0 Replies
 
hawkeye10
 
  1  
Reply Wed 7 Sep, 2011 12:14 pm
@CalamityJane,
CalamityJane wrote:

I am sorry, mysteryman, but birth control is just as much the responsibility for a man as it is for a woman. If he doesn't want to be a father than he better use his brain instead of his penis.
and while youi want to make the man half responsible for putting the bun in the oven you are not willing to give the man half the control over whether to carry to term, are you......
izzythepush
 
  1  
Reply Wed 7 Sep, 2011 12:16 pm
@hawkeye10,
So they can carry out half an abortion.
0 Replies
 
JTT
 
  3  
Reply Wed 7 Sep, 2011 12:20 pm
@hawkeye10,
Quote:
you are not willing to give the man half the control over whether to carry to term, are you......


Nor are you suggesting giving a woman half the control over whether the man should have a heart transplant, an appendectomy or a sex change operation.

You are cold, cruel and ruthless, CJ.
BillRM
 
  1  
Reply Wed 7 Sep, 2011 12:55 pm
@engineer,
I can also see married women being far more faithful to their husbands if they know ahead of time that they can no longer pawn off a lover child as the husband.
JTT
 
  1  
Reply Wed 7 Sep, 2011 12:59 pm
@BillRM,
Quote:
a lover child as the husband.


That can't be done now, Bill. That's child molestation.
0 Replies
 
BillRM
 
  1  
Reply Wed 7 Sep, 2011 01:04 pm
@JTT,
Quote:
woman half the control over whether the man should have a heart transplant, an appendectomy or a sex change operation.


If the cost of a medical procedure for the husband is coming out of the wife or ex-wife pocket I can see nothing wrong in giving her a say in whether he can have or not have that procedure.

That goes double if she will be lock up for not coming up with the funds.
0 Replies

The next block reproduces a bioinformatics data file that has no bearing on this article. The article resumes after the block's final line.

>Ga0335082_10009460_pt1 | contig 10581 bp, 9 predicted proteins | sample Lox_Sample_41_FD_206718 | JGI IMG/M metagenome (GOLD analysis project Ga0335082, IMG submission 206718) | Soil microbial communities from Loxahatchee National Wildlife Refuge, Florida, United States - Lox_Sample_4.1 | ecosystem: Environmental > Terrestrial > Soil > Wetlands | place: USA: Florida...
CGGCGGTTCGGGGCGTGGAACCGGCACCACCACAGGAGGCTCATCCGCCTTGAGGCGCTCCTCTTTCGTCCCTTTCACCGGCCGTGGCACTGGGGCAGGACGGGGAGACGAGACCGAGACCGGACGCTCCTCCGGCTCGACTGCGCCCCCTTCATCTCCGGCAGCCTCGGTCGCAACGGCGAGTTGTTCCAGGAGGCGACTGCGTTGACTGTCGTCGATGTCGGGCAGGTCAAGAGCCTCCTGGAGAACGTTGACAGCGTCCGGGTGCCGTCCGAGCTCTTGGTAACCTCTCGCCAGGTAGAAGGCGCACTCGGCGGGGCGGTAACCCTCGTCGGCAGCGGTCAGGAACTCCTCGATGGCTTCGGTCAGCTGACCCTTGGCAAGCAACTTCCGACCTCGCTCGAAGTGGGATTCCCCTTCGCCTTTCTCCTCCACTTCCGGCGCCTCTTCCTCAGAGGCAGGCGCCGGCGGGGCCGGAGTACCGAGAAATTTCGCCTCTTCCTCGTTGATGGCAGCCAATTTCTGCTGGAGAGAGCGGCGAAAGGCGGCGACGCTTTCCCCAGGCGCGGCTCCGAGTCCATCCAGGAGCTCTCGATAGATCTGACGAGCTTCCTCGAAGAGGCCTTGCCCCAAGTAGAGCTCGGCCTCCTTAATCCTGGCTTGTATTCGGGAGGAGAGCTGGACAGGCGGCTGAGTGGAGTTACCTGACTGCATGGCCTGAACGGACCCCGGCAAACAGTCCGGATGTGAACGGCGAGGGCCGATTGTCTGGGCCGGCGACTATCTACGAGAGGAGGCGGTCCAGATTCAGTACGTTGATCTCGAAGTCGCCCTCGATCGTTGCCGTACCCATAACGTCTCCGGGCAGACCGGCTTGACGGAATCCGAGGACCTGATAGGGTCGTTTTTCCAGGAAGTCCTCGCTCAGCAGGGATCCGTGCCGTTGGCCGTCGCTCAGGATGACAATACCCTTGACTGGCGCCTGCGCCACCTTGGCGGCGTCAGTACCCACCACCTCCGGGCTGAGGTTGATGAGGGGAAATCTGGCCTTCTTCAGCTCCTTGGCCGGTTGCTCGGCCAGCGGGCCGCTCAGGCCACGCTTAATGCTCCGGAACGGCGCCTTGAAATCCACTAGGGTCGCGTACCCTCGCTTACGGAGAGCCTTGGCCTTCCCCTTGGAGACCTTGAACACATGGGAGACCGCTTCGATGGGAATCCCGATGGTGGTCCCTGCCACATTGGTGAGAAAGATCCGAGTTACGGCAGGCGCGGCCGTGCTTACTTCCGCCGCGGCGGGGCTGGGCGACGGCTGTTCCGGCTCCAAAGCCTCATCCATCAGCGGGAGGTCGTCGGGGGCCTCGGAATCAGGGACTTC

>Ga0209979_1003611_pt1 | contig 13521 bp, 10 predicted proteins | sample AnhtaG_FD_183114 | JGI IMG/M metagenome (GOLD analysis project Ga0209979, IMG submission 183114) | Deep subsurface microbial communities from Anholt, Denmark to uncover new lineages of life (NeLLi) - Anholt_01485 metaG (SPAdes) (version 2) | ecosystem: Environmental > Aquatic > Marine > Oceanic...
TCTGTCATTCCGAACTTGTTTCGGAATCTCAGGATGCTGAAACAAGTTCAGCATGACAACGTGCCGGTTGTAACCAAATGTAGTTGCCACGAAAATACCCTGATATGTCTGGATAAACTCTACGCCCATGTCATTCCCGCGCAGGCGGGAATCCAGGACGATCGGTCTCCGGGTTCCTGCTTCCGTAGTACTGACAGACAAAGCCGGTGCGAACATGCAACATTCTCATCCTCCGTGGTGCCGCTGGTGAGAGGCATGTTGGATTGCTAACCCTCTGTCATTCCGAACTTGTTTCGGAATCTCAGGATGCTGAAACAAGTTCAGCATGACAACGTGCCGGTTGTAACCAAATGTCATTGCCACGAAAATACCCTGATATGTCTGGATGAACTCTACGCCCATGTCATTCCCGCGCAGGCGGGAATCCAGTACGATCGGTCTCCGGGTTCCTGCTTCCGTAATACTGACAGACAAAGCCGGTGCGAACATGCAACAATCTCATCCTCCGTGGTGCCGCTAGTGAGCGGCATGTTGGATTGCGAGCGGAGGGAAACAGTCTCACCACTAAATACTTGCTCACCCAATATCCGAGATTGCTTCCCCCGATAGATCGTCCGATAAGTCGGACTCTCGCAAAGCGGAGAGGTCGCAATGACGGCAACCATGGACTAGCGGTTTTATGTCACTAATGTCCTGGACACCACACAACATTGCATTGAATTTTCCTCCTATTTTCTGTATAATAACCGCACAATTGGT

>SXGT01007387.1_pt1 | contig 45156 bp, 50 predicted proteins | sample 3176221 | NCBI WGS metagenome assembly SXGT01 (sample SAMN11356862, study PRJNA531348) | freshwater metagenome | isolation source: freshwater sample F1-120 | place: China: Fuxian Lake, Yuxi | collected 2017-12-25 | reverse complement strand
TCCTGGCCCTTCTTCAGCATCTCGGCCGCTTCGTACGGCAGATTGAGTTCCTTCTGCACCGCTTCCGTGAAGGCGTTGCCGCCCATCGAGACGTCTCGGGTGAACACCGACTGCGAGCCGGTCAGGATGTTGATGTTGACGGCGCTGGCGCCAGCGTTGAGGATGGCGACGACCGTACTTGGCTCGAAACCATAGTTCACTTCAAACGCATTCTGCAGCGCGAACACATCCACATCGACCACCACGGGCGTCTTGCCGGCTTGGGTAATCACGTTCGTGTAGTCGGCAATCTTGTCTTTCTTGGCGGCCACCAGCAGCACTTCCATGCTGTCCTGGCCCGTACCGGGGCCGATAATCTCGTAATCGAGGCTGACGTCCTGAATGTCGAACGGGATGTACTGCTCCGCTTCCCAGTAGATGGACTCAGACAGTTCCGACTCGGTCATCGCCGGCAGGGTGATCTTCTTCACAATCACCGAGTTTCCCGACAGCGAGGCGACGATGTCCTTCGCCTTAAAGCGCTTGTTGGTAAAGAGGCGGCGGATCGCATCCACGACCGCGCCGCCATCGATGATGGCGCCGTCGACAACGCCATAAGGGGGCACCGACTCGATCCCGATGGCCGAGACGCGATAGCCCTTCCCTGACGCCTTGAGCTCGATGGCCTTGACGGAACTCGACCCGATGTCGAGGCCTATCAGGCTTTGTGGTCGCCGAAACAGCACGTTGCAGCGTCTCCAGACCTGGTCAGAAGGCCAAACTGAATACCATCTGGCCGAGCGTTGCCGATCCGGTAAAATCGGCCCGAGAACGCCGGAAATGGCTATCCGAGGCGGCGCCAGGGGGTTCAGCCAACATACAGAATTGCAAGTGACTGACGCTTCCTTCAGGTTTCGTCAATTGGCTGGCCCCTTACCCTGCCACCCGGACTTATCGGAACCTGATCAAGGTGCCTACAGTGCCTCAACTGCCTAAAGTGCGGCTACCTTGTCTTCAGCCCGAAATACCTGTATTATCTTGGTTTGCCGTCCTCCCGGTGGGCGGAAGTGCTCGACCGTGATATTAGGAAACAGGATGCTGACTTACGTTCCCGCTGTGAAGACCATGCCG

roger
 
  1  
Reply Wed 7 Sep, 2011 01:16 pm
@engineer,
Of course we could change the system in view of the technology available, and maybe we should. I think the principle is that every child will have two responsible parents, and the easiest one to find is IT.

As an aside, I have been asked by two different employers to explain the reasoning behind certain tax regulations. Best answer is "I don't know." Any thing else gets into those "Yes, but. . . ." discussions that resemble trying to reason with a drunk. There just ain't no cheese down that hole.
BillRM
 
  1  
Reply Wed 7 Sep, 2011 01:25 pm
@roger,
Sorry but just pointing at random at some male and saying you are it concerning taking care of a child is wrong and in cases where it is proven that a man is not the father and never intended to take care of someone else child that is about the degree of nonsense we are looking at.

Frankly the state could feed and house me for life if the other choice is that I would be paying to raised some other man child against my wishes.
0 Replies
 
hawkeye10
 
  1  
Reply Wed 7 Sep, 2011 01:49 pm
@JTT,
Quote:
Nor are you suggesting giving a woman half the control over whether the man should have a heart transplant, an appendectomy or a sex change operation
I am suggesting that if the bio dad did not sign off on carrying the baby to term then he should not be liable for any child support. If the woman wants to have the baby and the daddy does not then then she is free to do that but SHE rightfully should pay all of the freight......